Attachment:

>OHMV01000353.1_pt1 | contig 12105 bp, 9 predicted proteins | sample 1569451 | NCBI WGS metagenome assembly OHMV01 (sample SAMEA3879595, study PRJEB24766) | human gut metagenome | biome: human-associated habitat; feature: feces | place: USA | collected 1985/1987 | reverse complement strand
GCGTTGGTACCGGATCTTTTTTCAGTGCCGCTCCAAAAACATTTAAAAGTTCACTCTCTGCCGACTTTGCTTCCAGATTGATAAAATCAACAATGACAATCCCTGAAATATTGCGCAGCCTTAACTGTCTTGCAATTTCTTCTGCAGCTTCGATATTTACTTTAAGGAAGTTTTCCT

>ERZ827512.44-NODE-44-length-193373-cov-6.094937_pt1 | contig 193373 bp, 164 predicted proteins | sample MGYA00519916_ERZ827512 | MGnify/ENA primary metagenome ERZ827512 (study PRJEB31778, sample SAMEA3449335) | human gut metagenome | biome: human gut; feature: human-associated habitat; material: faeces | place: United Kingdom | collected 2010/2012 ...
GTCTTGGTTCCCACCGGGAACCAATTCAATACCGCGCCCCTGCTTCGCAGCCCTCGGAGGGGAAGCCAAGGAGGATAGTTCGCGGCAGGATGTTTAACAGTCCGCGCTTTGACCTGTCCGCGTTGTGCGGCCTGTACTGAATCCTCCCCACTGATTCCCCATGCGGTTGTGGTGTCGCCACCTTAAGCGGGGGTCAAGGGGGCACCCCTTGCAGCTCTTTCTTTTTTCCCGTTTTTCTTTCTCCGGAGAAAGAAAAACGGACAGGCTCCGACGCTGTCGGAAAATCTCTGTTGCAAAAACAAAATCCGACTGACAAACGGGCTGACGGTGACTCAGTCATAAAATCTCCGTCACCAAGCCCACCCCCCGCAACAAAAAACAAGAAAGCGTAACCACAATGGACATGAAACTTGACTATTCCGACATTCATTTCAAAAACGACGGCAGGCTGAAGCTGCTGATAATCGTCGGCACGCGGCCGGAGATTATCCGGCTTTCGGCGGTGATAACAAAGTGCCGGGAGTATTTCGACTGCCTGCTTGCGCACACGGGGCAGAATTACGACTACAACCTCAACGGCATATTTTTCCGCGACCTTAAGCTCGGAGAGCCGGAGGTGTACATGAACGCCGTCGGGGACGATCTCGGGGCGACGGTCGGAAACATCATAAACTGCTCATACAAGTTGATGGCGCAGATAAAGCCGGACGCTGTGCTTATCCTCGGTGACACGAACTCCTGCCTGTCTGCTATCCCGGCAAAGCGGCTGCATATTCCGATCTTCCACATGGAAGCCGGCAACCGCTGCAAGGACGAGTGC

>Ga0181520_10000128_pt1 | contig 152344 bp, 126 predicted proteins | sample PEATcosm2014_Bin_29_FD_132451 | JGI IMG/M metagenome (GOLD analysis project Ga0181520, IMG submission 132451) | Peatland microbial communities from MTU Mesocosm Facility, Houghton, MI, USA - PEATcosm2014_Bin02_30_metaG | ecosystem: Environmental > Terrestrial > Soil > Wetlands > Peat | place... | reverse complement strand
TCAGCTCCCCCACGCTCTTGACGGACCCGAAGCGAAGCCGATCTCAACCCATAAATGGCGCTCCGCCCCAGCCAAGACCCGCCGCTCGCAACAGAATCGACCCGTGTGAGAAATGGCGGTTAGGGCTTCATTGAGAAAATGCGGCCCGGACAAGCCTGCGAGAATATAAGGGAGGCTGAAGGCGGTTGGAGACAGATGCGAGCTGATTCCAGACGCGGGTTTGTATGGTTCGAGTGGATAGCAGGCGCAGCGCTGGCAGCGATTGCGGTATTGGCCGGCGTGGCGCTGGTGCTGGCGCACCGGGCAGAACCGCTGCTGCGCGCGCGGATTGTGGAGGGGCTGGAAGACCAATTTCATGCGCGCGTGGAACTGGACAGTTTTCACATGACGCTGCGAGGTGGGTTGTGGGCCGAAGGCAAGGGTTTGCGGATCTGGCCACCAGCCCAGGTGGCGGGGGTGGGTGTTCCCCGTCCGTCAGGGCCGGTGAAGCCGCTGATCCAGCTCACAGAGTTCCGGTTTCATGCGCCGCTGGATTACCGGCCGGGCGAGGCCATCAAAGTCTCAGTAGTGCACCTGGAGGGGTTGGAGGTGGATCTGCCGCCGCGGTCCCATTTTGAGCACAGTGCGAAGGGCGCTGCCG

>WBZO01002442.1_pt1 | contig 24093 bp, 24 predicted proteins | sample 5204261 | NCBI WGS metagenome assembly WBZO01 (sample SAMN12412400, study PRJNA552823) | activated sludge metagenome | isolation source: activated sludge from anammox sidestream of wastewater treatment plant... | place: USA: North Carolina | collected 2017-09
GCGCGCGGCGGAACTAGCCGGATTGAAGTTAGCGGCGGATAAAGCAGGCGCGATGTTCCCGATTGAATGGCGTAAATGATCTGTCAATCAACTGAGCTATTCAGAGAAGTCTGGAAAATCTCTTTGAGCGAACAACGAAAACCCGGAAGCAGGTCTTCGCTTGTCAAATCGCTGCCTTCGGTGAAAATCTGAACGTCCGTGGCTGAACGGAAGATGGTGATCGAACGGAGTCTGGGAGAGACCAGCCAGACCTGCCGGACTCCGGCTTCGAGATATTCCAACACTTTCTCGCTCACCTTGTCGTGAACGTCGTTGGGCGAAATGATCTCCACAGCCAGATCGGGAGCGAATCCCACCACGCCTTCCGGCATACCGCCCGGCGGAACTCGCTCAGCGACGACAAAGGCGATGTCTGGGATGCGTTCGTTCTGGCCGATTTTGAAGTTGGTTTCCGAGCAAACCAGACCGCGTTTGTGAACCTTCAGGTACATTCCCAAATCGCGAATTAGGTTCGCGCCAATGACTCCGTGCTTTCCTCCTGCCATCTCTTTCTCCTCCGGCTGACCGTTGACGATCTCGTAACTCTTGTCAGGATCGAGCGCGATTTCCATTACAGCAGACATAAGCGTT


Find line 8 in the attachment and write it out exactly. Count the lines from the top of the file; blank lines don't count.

GCGCGCGGCGGAACTAGCCGGATTGAAGTTAGCGGCGGATAAAGCAGGCGCGATGTTCCCGATTGAATGGCGTAAATGATCTGTCAATCAACTGAGCTATTCAGAGAAGTCTGGAAAATCTCTTTGAGCGAACAACGAAAACCCGGAAGCAGGTCTTCGCTTGTCAAATCGCTGCCTTCGGTGAAAATCTGAACGTCCGTGGCTGAACGGAAGATGGTGATCGAACGGAGTCTGGGAGAGACCAGCCAGACCTGCCGGACTCCGGCTTCGAGATATTCCAACACTTTCTCGCTCACCTTGTCGTGAACGTCGTTGGGCGAAATGATCTCCACAGCCAGATCGGGAGCGAATCCCACCACGCCTTCCGGCATACCGCCCGGCGGAACTCGCTCAGCGACGACAAAGGCGATGTCTGGGATGCGTTCGTTCTGGCCGATTTTGAAGTTGGTTTCCGAGCAAACCAGACCGCGTTTGTGAACCTTCAGGTACATTCCCAAATCGCGAATTAGGTTCGCGCCAATGACTCCGTGCTTTCCTCCTGCCATCTCTTTCTCCTCCGGCTGACCGTTGACGATCTCGTAACTCTTGTCAGGATCGAGCGCGATTTCCATTACAGCAGACATAAGCGTT